The Hong Kong massage and facial care centre with a heart to train and hire visually impaired
Health Massage and Treatment Centre believes in building communication between the disabled and the rest of society
When Chan Chat-fung’s sight started deteriorating in her 30s due to retinitis pigmentosa, an inherited degenerative eye disease, she knew she had to switch careers. She was working in garment merchandising at the time.
It was then that Chan came across the Health Massage and Treatment Centre. The organisation’s mission is to provide employment opportunities for the visually impaired. It aims to give them a sense of achievement and belonging in a society which, according to the centre, is largely ignorant of the plights of those with the disability.
The centre provided Chan with a one-year massage training course when she first joined. Upon her graduation, the organisation hired her as a masseuse.
From there, she underwent further on-the-job training, taking on more courses and eventually also becoming a facial therapist.
“I was a bit scared at first,” Chan said.
“I worried about whether my skills were good enough to meet the expectations of clients.”
However, with each massage and facial, and with clients coming back for more, her confidence grew. Now 53, Chan has become friends with her customers, like Fion Lam Sit Siu-fan.
Lam first found out about massages and facials done by the visually impaired as a volunteer at the Hong Kong Society for the Blind, which runs the centre.
In the beginning, she tried out the services because she wanted to support those she helped, but she soon found herself visiting three times a month.
“I feel better after getting massages. My body doesn’t ache as much,” Lam said.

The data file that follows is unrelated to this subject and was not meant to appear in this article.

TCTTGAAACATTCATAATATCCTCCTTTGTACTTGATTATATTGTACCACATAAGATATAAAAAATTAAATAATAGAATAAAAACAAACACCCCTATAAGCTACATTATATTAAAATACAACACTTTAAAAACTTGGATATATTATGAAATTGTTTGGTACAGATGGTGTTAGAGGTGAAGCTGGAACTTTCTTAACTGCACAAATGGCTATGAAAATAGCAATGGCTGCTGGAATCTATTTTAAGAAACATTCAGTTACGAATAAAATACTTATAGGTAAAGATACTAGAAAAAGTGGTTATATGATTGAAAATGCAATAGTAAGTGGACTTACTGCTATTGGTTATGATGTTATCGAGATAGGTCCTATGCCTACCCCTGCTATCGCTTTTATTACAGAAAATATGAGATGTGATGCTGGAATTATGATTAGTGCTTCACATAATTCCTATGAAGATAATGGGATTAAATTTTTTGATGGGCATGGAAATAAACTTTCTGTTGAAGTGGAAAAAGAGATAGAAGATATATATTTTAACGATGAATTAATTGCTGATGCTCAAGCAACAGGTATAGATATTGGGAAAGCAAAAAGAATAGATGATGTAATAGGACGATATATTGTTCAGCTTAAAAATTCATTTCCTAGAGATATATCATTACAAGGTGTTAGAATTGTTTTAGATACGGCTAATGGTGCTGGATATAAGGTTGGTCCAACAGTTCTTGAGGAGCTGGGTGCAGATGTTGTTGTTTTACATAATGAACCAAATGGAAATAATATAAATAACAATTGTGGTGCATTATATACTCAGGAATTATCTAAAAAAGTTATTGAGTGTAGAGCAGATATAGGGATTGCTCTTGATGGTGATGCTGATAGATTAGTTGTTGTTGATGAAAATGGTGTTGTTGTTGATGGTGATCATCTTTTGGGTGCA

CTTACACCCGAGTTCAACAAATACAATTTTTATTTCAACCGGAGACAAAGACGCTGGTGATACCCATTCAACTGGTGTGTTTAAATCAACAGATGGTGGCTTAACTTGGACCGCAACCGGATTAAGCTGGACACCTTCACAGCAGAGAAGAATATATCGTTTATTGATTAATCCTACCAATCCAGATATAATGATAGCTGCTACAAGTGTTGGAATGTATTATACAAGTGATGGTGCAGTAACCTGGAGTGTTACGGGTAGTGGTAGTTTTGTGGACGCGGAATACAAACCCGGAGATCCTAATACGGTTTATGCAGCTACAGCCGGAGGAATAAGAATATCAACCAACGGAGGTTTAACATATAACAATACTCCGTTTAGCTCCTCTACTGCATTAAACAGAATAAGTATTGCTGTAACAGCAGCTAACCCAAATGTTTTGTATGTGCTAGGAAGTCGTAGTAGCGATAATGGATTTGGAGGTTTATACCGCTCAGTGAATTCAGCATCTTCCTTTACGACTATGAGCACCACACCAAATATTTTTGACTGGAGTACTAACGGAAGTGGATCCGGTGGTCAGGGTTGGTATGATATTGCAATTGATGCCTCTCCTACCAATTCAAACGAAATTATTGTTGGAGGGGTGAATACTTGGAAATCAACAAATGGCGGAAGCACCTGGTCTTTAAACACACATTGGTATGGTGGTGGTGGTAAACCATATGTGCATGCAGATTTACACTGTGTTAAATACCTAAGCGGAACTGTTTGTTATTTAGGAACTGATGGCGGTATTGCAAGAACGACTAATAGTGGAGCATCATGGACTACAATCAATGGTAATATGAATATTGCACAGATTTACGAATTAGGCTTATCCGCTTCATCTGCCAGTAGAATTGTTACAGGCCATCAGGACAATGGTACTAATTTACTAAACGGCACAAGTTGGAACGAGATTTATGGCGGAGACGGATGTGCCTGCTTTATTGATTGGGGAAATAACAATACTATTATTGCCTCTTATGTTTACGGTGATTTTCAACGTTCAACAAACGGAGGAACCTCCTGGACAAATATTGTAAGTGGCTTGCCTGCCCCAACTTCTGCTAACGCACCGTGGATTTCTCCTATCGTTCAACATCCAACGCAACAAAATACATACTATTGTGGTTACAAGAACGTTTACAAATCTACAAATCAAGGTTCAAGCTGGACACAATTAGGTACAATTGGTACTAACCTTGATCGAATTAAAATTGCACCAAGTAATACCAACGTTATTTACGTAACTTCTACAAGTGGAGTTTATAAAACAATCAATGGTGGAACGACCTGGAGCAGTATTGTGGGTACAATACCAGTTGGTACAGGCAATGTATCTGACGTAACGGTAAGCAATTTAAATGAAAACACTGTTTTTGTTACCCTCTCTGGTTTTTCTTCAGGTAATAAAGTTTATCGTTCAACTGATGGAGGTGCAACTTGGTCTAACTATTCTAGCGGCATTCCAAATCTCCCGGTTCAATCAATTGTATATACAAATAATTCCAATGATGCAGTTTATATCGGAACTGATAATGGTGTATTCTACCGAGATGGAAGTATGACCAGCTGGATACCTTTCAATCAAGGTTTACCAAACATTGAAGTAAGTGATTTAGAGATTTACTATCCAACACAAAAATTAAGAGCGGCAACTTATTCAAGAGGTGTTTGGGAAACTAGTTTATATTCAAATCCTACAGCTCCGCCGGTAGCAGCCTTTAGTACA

“Also, I used to get facials elsewhere, but I prefer it here because the staff aren’t constantly trying to sell you services and products.”
The centre has been providing such jobs to the visually impaired for 25 years. Its two outlets in Shek Kip Mei and Tuen Mun are often fully booked.
Manager Winnie Woo said it all came down to raising awareness among clients about how people with the disability are no different from everyone else.
“Customers don’t come here just to buy the service, they buy into the mission too. They believe in employment for the visually impaired,” she said.
It hopes that by encouraging more communication between the visually impaired and the rest of society, Hong Kong will develop into a more caring community.
The centre has extended its operations to mobile services where staff travel to residences or corporate locations to provide massages.
This entrepreneurial mindset enabled the centre to weather the Sars period, when most people were wary of activities requiring close contact with others, especially massages.
Woo said although it was a low point for their business, the centre survived because of staff efforts such as taking pains to disinfect all equipment throughly, with a focus on safety.
“Those who are visually impaired are most concerned about their working environment. We have equipment such as chairs with rounded edges and massage tables that move up and down mechanically, so our employees don’t injure themselves.
“They want a safe and familiar environment to work in, with people they trust. That’s why we have staff who have stayed with us since we opened.”
Woo said she felt that even she had gained something from her experience at the centre.
“I’ve worked here for over eight years. I’m not a social worker, I have a business background, but here, I received exposure to another side of society. I see the visually impaired working so hard, and I really admire them.
“Their work allows them to earn money and to raise their families and contribute to society.”
For its efforts in caring for the visually impaired and cultivating a healthy working environment for them, the Health Massage and Treatment Centre has been nominated for South China Morning Post’s Spirit of Hong Kong Awards in the Lion Rock Entrepreneurship category.